Dublin is the capital and largest city of the Republic of Ireland. Situated on a bay on the east coast, at the mouth of the River Liffey. It lies within the province of Leinster and is bordered on the south by the Dublin Mountains, a part of the Wicklow Mountain range. Dublin has an urban population of 1,173,000 and is a vibrant, modern and a true international city divided by the River Liffey.
It is a very walkable city that features a large number of historical sights along with popular attractions and an exciting night life with a reputation for good restaurants and pubs. The best way to start seeing Dublin on your own is to locate a Tourist Information Center (I) as soon as you get into the city to pick up maps and get suggestions from the staff that are always eager to offer customized tips to match your interests.
Where Your Ship Docks
Port Location & Facilities – Smaller ships can come up the River Liffey closer to the City Centre while most large cruise ships berth in Alexandra Quay. Alexandra Quay currently is in an industrial port. It is about a mile and a half walk to get out of the port and to the edge of the city proper near 3Arena. There is currently no cruise ship terminal, so ships will have to use boarding ramps. For people with walking issues and wheelchairs it can be difficult. Most cruise ships will have arranged for shuttle buses into the city center (About $15 round trip on average). Taxis are also available but can be spotty after the morning rush. City bus service is not convenient to the ships.
Note: On our recent stop the ship did an overnight. We walked from the ship into the Temple Bar neighborhood and measured the trip at just under 4 miles total.
Public Transportation – There is a Visitor Leap Card that allows you to ride all busses and light rail (called LUAS) with 1 day (24 hours) – €10.00 and 3 days (72 hours) – €19.50 They can be purchased at a number of locations around the city and online. There is also automated bike rental system called Just Eat Dublinbikes that will also allow you to use the Leap Card.
Taxis – Taxi service is reasonably priced in Dublin. When cruise ships come in or are boarding/Disembarking there is likely to be a wait to get a cab. A recent ride from the port to a hotel in the CBD was €15 and from that hotel to the airport was €22.
Sightseeing Buses – The city has a number of sightseeing bus services that allow for hop-on, hop-off and currently average $20+ per person per day. There are also a number of good walking tours. For information check with a Tourist Information location (i).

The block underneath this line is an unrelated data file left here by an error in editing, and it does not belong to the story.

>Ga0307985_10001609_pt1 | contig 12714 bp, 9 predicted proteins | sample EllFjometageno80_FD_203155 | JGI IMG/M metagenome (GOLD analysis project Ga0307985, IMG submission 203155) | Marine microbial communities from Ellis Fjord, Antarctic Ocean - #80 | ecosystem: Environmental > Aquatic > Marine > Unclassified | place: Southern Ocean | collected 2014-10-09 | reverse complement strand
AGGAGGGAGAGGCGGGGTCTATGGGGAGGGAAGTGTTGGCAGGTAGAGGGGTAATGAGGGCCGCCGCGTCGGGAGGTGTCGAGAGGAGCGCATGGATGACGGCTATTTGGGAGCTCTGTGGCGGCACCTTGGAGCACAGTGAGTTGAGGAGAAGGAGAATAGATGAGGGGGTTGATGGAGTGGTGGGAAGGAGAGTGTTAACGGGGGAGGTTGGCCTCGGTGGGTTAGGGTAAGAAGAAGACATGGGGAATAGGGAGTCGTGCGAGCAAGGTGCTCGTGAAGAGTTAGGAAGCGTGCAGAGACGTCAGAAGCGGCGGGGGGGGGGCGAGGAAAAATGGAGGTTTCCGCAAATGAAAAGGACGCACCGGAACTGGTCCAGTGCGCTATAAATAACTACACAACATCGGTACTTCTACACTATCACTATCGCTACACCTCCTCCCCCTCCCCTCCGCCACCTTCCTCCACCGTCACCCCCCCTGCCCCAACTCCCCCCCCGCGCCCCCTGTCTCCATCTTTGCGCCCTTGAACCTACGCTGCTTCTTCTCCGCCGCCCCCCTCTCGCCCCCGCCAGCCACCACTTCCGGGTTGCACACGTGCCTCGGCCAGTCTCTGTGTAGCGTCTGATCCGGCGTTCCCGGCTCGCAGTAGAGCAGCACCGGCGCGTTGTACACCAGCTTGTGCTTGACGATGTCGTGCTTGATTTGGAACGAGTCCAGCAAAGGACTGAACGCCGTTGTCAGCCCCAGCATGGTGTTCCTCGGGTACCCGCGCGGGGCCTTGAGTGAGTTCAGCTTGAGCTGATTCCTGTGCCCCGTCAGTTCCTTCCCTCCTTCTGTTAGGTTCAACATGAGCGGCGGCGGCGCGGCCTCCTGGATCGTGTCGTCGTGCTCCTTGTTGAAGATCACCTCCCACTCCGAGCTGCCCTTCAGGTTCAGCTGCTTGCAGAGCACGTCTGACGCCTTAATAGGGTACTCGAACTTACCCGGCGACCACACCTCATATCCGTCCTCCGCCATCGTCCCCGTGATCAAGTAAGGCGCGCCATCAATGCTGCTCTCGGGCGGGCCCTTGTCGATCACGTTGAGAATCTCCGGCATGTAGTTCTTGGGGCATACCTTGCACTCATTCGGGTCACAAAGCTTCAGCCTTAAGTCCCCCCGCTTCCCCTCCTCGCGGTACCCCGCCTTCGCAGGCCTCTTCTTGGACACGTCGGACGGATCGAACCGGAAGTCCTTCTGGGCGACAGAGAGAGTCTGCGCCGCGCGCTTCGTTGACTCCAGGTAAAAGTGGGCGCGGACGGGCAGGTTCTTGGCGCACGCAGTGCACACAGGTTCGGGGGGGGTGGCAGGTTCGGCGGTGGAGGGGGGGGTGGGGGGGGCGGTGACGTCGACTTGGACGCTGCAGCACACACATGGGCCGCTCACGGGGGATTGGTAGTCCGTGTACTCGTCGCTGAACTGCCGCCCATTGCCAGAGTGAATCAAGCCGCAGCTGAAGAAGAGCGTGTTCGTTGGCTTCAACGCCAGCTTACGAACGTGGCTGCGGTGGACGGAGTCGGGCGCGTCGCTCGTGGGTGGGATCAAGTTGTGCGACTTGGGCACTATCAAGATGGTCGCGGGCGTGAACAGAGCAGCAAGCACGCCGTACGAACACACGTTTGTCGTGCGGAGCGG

Bikes & Scooters – There are very little in the way of hills in Dublin so bicycles and electric scooters are an easy way to get around Dublin. There are several options for renting with a large number of self-service locations around the city. Dublinbikes also has a 3 day ticket where you take a bike from one cycle stand, bike around town, and drop the bike off near your destination.
The Republic of Ireland is still a member of the European Union and the Euro is the local currency (€). Most major credit cards are welcome and ATM machines are everywhere.
Free Things to Do in Dublin
Chester Beatty Library and Gallery of Oriental Art – A world class collection with an impressive number of exhibits and galleries.
Millennium Bridge – A popular example of modernistic architecture over the Liffey River connecting two great very walkable river front trails.
Trinity College – Stroll through one of the worlds best eduction institutions featuring a number of historic sites.
College Green – An impressive open space that attracts locals and visitors alike.
Grand Canal – Spend a little casual time beside the water to rest and revive.
Irish Stock Exchange – Plan a visit and find out the importance of this place to the community.
St. Teresa’s Church – The center of Dublin’s religious life and a holy site.
Christ Church Cathedral, formally The Cathedral of the Holy Trinity, it is the cathedral of the United Dioceses of Dublin.
Ha’penny Bridge – Also known as the Penny Bridge, and officially the Liffey Bridge, is a pedestrian cast iron bridge built in 1816 over the River Liffey.
Dublins parks and gardens. In the center of Dublin is St. Stephens Green, a large and very popular park. The National Botanic Gardens is a couple of miles from central Dublin but not to be missed to view the country’s native plants in a gorgeous setting. The Hill of Tara has incredible views and can be found on any map of Dublin. Another is Phoenix Park known for its beautiful running paths. If traveling with kids, a great choice is to spend some time in The Dublin Zoo.
Stout and Whiskey Guinness Storehouse is a very popular tourist attraction at St. James’s Gate Brewery in Dublin, Ireland. Also Jameson Distillery Bow St. is the original site where Jameson Irish Whiskey was distilled until 1971. It is now another popular visitors centre.
The Famous Temple Bar Neighborhood
Dublin is famous for an incredible number of pubs with many featuring live music. Probably the most famous is the Temple Bar which has become the center of an entertainment district.
There are a number of other local attractions in Dublin that highlight the history of the city. Kilmainham Goal, once an infamous jail. Marsh Library has a vast collection of over 20,000 rare books. The Jeanie Johnston Tall Ship docked on the Liffey River, and th4 Famine Museum is one of the best places to learn about the history of Dublin. If you are interested in learning about the original inhabitants of Dublin, be sure to stop at Dublinia: Experience Viking and Medieval Dublin to see history presented in a fun and entertaining way.